Brooks’ King Snake
Scientific Name Lampropeltis getula brooksi
Native To South Florida
Habitat Farmlands, swamps and everglades
Diet Carnivore: lizards, mice, rats and other snakes (even venomous ones)
Size and Age Males will typically reach 1.2-1.8 m (4-6 ft) and are slightly larger than females.
Brooks’ kingsnakes are a subspecies of the Florida kingsnake and are known for their distinctive parchment colouration. Brooks’ kingsnakes are burrowers, using their flat, shovel-like heads to push aside dirt and ground debris to find shelter and food. They are excellent swimmers, allowing them to hunt on land and in water. When it comes to prey, they are commonly known to feed on other snakes, including venomous snakes, which is why they are called ‘king’ snakes.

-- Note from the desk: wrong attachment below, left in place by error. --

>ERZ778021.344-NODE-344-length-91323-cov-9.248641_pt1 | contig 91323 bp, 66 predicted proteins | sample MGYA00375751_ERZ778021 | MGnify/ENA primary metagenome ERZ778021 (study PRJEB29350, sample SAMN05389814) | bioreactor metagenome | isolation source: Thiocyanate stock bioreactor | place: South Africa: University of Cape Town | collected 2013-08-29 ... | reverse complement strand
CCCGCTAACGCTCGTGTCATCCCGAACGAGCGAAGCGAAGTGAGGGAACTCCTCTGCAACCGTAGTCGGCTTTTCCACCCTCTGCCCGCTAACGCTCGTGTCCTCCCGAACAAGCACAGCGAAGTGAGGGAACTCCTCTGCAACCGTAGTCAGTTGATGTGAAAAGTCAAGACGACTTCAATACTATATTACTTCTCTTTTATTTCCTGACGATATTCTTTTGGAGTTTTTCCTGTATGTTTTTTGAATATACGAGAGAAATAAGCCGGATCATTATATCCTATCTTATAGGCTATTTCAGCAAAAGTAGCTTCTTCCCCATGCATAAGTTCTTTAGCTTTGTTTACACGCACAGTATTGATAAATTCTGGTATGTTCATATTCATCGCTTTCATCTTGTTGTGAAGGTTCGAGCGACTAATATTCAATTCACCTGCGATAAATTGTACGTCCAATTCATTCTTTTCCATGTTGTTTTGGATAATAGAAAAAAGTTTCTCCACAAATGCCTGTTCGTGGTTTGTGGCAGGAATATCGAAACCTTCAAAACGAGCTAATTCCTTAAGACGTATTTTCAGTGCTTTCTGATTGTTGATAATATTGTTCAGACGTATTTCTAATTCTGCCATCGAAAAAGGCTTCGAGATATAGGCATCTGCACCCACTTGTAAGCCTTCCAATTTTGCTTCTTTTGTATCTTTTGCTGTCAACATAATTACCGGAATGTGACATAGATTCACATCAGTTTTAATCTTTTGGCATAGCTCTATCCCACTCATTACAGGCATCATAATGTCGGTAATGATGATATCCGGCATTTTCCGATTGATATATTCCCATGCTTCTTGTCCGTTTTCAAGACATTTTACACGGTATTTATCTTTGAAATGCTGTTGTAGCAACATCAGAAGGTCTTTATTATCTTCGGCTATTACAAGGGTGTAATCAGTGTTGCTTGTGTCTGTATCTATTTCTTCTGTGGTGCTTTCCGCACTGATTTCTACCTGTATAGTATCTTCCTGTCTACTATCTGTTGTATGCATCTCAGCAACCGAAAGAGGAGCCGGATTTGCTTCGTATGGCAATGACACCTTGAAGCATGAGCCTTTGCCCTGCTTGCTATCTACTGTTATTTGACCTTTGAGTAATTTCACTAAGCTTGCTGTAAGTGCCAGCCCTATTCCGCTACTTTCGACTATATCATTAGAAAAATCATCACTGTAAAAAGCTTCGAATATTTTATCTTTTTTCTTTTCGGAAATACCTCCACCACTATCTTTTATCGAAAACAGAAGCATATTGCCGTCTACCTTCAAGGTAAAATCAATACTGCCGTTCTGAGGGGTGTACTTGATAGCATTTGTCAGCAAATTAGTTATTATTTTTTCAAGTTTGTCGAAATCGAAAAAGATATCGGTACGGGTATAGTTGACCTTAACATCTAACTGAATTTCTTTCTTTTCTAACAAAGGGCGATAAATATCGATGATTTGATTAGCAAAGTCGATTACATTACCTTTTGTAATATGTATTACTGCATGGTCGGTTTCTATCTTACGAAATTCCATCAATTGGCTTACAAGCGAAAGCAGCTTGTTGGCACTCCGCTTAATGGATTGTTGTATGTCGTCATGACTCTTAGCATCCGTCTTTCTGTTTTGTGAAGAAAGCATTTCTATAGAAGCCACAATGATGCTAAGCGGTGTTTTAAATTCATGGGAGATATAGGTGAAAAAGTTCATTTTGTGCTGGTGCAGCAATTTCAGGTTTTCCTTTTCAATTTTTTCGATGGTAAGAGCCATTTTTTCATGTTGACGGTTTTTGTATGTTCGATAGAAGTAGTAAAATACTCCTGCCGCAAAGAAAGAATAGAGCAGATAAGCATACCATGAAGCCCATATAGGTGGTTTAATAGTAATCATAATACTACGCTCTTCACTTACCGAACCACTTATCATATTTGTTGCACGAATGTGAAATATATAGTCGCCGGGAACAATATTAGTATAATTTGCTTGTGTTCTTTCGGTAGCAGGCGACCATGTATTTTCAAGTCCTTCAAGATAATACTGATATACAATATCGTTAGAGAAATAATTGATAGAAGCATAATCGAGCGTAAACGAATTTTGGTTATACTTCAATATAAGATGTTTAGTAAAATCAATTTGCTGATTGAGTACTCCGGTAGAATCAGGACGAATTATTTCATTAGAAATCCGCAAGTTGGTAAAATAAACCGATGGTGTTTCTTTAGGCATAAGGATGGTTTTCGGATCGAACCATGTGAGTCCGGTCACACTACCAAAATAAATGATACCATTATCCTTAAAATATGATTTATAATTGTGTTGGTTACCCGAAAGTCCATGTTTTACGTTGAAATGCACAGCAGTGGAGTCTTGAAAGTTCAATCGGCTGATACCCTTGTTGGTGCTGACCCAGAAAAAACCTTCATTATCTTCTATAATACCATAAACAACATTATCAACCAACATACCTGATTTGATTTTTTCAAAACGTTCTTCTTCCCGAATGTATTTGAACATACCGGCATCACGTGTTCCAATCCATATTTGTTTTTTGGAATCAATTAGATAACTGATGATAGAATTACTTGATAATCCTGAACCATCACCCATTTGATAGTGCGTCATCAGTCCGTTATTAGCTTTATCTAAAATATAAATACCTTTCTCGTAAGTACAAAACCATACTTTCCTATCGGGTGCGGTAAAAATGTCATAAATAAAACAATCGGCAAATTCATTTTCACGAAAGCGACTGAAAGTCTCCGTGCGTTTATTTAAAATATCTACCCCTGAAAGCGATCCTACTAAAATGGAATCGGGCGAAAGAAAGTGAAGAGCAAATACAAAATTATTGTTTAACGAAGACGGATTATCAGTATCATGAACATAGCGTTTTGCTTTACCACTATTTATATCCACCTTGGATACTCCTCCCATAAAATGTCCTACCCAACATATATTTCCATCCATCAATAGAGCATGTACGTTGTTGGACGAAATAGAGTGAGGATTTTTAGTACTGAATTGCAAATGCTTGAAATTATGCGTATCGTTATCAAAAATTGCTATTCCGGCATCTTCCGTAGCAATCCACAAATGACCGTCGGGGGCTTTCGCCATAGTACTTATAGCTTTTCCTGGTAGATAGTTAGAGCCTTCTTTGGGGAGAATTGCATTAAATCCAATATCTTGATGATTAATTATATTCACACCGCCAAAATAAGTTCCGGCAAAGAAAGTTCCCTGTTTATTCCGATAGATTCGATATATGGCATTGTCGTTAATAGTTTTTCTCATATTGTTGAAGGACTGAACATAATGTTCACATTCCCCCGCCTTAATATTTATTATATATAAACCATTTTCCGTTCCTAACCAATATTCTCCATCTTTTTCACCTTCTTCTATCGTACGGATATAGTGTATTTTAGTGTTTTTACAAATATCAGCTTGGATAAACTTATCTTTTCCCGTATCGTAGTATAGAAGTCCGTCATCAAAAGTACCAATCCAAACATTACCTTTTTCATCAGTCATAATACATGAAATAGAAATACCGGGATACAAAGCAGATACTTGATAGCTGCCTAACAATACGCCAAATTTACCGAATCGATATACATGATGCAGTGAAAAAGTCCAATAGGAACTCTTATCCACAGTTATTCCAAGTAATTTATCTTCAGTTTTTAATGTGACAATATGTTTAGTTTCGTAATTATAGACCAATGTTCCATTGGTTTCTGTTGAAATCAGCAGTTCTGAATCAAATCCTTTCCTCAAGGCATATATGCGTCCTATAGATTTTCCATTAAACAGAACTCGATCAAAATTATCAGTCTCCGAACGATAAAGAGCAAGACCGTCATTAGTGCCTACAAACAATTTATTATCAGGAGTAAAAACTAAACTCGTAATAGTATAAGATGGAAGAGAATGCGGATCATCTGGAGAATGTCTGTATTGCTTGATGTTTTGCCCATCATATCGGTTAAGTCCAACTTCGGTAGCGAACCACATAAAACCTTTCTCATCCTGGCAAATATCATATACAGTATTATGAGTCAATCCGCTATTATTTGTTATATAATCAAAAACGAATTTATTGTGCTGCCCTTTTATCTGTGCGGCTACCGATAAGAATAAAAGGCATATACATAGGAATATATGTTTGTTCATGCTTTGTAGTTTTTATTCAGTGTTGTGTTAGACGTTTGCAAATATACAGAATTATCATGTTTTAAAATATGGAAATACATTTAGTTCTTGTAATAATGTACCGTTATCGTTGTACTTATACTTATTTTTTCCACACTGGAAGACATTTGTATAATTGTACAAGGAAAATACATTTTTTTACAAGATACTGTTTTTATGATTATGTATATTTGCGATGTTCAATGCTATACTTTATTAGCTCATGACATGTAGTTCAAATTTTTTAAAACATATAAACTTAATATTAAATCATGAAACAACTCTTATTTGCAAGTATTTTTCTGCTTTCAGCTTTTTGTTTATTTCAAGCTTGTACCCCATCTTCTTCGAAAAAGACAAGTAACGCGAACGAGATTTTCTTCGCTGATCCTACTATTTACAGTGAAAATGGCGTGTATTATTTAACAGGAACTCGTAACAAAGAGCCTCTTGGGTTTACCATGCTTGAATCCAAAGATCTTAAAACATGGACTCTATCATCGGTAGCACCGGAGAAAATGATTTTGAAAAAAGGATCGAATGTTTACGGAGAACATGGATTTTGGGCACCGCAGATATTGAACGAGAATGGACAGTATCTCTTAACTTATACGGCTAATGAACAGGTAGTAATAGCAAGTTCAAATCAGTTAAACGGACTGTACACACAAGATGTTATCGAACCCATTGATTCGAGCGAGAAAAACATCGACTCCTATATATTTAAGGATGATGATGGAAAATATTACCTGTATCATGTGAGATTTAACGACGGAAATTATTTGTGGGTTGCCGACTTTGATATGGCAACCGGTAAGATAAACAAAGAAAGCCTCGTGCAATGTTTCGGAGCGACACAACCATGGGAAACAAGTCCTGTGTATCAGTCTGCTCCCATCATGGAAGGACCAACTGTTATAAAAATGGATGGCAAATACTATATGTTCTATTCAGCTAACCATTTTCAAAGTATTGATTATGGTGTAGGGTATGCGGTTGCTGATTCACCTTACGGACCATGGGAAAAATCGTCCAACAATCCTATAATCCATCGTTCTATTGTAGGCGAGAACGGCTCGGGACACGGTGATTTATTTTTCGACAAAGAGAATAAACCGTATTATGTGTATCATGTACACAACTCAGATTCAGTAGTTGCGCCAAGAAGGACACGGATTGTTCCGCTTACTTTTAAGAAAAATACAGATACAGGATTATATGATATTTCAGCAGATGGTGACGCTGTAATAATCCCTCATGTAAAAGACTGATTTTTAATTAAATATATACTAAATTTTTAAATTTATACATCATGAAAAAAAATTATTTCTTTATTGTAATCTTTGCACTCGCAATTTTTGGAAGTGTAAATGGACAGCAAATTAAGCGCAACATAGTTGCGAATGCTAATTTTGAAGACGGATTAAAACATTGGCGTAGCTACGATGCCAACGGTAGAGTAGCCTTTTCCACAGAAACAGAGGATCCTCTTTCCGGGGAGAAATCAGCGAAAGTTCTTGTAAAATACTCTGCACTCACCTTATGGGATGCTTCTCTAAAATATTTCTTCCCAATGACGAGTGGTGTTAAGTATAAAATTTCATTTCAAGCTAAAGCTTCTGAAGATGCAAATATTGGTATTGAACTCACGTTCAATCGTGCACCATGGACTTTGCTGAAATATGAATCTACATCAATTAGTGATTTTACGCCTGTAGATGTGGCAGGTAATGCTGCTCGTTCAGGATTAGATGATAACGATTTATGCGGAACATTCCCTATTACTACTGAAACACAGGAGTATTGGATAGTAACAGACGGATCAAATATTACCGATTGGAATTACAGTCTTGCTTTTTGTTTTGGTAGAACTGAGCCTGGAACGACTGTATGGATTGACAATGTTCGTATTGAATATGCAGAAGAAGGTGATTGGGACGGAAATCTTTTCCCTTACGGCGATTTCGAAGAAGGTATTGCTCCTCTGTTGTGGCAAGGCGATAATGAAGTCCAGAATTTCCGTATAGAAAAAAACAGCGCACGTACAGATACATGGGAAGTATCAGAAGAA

Proper care is required to keep a kingsnake healthy. Many reptiles, including kingsnakes, are turned over to rescue groups or simply released into the wild. If you want to have a reptile as a pet, please consider getting one from a rescue centre.
- They are diurnal (awake during the day), however, in extreme heat they will seek shelter during the day.
- If threatened they will hiss and shake their tails, mimicking rattlesnakes, and even use their poop to defend themselves.
- Unlike many snakes, they do not hibernate during the winter.